Christchurch social worker struck off after harassing lawyer


Francesca Lynch was struck-off and ordered to pay $30,000. Photo / Supplied

“You fat disgusting pig … What a sad little man you are.”

These were some of the text messages a disgruntled social worker sent to a lawyer who handled her job termination from a major tertiary hospital.

Francesca Lynch also left a series of voicemails where only the sound of a clock ticking could be heard, as well as making fake Facebook profiles to send the man threatening messages.

It was conduct that ultimately got Lynch struck off from social work and ordered to pay $30,000 in costs for a Social Workers Disciplinary Tribunal hearing she didn’t attend.

The tribunal also found she had formed an inappropriate relationship with a client of the Salvation Army, who was on bail and whom she was a social worker for.

Lynch worked at the then Canterbury District Health Board as a social worker from 2017 until 2019 but an internal investigation into her conduct in 2019 ultimately led to her employment being terminated.

A lawyer and legal adviser to the hospital handled the mediation after which Lynch targeted him with a range of messages through Facebook and via phone and email attacking his personal appearance and professional capability.

The man has name suppression and was referred to as Mr X in the tribunal decision released on Thursday.

He told a hearing in June that after Lynch left Christchurch Hospital and began working for the Salvation Army he began receiving messages on Facebook from apparent strangers.

“You disgusting pig! You won’t be in your job for too much longer,” one of them said.

Another message from a profile named “Willie Morris” referred to Mr X as a “grotesque and repulsively ugly person”, who karma was going to “bite twice as hard on your fat ass”.

Another said Mr X must have “been bullied at some point in your life” because you “immerse yourself in evil behaviour and get off on this”.

Mr X said he reported the messages to the police and NetSafe and informed the sender who he suspected was Lynch.

“Of course u have Hahaha”, was the response, along with: “Police have better things to do then listen your [sic] wee mouth go off again”.

Mr X said the Willie Morris Facebook profile continued to send him direct messages calling him “fat” and “obese”.

Other comments were made from Lynch’s own Facebook profile on a news article about another employment dispute Mr X had handled at the time.

In November 2020 he received a series of voice messages on his cellphone, one with just the sound of a clock ticking but others were lengthy tirades from a woman he recognised as Lynch.

“We all know you were bullied as a kid. Just look at you, you’re a fat, grotesque pig that is totally inadequate at everything you do in your role,” the message said.

“I told you I was powerful. Let’s just see what happens now eh? Watch the events unfold drastically.

“The nightmare has only just begun for you, just begun.”

A further message left a few minutes after the first said: “Hey, and one final thing mate. You know what? You can’t do anything about me. That must make you feel extremely angry and unsettled and worried and anxious.”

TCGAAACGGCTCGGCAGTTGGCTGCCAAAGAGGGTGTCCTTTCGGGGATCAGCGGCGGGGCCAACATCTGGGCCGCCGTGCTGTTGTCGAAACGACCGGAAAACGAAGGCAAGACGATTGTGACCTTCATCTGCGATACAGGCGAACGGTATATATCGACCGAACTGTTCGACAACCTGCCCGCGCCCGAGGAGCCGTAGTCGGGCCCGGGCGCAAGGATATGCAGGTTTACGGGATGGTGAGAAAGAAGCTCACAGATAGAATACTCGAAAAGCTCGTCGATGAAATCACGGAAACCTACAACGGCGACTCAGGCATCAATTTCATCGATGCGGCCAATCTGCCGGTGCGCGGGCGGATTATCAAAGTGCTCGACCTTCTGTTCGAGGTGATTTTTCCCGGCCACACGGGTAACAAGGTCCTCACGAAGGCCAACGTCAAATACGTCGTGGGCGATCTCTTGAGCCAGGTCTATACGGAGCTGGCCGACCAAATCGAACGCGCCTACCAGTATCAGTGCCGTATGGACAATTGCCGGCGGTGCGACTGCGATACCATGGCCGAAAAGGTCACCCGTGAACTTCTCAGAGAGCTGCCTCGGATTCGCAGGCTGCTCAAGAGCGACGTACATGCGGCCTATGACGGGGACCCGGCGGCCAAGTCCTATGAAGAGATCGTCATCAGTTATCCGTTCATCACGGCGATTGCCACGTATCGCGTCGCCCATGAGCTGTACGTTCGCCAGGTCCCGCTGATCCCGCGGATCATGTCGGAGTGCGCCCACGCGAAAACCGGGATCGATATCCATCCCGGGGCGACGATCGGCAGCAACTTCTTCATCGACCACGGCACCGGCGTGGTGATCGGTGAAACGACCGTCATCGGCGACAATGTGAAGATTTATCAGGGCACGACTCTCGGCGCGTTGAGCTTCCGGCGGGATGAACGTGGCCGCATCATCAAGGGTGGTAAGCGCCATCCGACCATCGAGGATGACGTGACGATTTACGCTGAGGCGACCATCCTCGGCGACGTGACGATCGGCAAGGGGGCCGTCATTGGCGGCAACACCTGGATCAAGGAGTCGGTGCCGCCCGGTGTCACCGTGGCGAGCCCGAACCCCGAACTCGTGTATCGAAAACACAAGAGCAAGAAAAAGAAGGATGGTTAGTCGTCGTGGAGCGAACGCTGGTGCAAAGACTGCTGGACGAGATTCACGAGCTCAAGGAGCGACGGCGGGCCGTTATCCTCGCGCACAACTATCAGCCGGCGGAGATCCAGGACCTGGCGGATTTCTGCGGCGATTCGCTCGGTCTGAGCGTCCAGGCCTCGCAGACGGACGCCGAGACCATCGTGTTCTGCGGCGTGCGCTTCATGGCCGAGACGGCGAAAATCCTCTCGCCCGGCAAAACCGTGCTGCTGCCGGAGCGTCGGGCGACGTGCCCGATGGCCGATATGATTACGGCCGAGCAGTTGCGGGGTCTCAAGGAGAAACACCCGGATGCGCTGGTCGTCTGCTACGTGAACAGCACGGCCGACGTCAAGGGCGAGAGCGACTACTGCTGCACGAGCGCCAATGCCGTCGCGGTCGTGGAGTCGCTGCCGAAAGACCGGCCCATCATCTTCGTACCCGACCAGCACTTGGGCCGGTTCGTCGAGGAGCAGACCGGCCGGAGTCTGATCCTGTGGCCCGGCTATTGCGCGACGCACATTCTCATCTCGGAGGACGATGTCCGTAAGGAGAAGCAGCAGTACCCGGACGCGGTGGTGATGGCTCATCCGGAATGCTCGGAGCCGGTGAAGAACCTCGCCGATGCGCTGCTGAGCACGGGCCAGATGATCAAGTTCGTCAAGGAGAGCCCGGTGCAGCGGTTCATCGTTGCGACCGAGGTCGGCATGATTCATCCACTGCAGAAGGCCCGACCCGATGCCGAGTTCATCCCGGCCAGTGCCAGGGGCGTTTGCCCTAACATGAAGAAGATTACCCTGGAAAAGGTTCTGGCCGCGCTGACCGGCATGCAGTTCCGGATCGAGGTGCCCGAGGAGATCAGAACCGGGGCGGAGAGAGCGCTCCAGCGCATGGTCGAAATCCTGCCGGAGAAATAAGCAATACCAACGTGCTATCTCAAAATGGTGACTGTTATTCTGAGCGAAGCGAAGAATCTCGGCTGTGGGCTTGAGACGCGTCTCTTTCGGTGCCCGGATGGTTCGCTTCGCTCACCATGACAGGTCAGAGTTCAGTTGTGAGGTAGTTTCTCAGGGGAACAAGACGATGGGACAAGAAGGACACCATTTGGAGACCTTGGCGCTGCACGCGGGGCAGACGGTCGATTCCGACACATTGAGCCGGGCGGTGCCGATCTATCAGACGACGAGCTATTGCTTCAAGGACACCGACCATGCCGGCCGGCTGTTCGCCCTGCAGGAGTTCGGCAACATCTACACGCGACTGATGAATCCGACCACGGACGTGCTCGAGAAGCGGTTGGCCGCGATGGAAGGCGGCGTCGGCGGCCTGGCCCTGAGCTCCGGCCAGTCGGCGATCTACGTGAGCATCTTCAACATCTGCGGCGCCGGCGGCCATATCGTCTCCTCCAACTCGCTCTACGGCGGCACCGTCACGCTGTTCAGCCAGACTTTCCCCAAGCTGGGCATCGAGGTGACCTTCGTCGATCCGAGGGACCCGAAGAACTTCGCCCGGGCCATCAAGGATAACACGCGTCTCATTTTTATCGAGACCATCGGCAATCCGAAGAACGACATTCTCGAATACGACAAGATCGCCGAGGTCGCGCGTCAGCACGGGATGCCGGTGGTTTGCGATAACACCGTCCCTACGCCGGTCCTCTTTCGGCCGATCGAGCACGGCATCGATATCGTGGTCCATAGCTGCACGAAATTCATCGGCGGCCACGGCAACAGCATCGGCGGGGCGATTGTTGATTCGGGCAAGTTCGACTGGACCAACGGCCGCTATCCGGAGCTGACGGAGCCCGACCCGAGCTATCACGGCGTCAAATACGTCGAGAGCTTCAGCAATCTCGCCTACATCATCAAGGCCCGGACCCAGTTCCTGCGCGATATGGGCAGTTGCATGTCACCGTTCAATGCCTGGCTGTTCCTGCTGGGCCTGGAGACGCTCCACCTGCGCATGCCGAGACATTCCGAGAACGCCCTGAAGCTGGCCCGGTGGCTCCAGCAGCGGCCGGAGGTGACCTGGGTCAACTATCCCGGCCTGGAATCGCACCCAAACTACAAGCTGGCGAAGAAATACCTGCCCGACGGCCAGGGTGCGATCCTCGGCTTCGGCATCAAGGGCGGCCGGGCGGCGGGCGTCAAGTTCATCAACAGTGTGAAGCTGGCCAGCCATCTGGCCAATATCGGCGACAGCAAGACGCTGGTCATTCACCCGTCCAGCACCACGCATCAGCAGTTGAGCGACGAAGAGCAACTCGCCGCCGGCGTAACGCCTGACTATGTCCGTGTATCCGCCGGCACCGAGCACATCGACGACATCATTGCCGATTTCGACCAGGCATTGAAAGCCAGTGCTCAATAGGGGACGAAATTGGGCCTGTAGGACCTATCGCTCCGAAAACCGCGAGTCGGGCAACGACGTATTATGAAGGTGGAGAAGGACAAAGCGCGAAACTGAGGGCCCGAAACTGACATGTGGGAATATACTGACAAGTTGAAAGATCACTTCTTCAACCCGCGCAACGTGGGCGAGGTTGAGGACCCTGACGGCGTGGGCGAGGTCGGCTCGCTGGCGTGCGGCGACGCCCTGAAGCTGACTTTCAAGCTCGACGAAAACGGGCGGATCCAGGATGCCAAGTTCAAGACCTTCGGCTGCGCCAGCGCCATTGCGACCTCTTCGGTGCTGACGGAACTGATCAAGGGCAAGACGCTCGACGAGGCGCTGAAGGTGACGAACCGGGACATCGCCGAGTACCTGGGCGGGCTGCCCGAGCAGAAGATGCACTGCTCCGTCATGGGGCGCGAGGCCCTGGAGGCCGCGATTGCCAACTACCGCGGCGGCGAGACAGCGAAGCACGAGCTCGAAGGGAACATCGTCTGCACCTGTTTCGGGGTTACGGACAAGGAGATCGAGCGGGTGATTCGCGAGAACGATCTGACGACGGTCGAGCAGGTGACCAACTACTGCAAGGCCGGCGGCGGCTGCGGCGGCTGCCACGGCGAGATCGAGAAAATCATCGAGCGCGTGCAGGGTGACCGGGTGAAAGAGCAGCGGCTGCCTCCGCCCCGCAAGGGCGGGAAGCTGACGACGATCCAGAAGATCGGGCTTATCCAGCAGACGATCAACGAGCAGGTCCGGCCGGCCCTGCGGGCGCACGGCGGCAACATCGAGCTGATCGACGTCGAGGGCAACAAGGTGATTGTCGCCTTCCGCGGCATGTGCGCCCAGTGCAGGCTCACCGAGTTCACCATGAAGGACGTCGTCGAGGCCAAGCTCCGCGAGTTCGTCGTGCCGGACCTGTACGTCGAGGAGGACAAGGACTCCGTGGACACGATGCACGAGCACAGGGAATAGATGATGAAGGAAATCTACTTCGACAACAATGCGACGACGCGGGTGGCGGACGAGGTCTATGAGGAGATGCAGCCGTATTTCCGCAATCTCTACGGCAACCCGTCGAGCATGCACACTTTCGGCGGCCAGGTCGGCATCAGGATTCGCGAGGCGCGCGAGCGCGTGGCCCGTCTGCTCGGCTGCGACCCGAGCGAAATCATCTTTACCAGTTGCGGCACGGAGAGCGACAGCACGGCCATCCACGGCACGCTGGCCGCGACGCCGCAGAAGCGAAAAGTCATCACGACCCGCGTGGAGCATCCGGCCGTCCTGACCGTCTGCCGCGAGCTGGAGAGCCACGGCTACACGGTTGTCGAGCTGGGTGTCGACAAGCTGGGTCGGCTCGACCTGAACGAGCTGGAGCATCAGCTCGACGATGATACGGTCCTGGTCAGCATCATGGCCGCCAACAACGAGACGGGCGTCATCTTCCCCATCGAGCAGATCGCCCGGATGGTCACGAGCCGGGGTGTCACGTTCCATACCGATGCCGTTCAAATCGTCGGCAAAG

The Social Workers Disciplinary Tribunal found that the Facebook messages were sent at the same time as emails to Mr X and used similar language.

Because of that the tribunal was satisfied Lynch was responsible for all the social media messages, the decision said.

They also found the voice messages left on Mr X’s phone could be linked to Lynch, after hearing recordings of them at the hearing earlier this year.

“Social workers are expected to confront and deal with situations of conflict on a daily basis. They are expected to do so professionally and respectfully,” the decision stated.

“Her use of false Facebook profiles to harass a former colleague, and to post publicly about purported issues with a former employer, is a totally inappropriate way to deal with any concerns Ms Lynch may have had.

“Put simply, in the tribunal’s opinion, Ms Lynch’s conduct was disgraceful.”

However, it wasn’t just Lynch’s harassment of Mr X that the tribunal looked at when cancelling her registration and ordering her to pay $20,110 towards the professional conduct committee’s costs and $12,793 to the tribunal.

Also under the microscope was her conduct at the Salvation Army in Christchurch, where she worked after she left the hospital.

As a social worker there she engaged with clients as part of a Community Housing team, working with people who had issues with abuse or incarceration.

A large number of messages were exchanged between Lynch and a man known only as Mr Z, many of them outside work hours.

“The number of messages and calls exchanged between Ms Lynch and Mr Z show that there was something beyond a purely professional relationship occurring,” the tribunal said.

“There is little or no explanation for the remainder of the times they met up or exchanged calls or text messages.”

Her employer met with her multiple times to discuss professional boundaries and how her relationship with Mr Z was being perceived by other staff members.

“In addition, the tribunal also considered as an aggravating feature, Mr Z’s vulnerability, regardless of how charming or manipulative he was. He was a client of the Salvation Army because of a trauma history, and he was on bail.”

Ultimately the tribunal found that between the harassment of Mr X and the inappropriate relationship with Mr Z, Lynch was no longer fit to be a social worker in New Zealand.

“Her conduct demonstrates that Ms Lynch lacks appreciation for or is prepared to disrespect professional boundaries. She has demonstrated a lack of regard for appropriate professional conduct as a social worker.”



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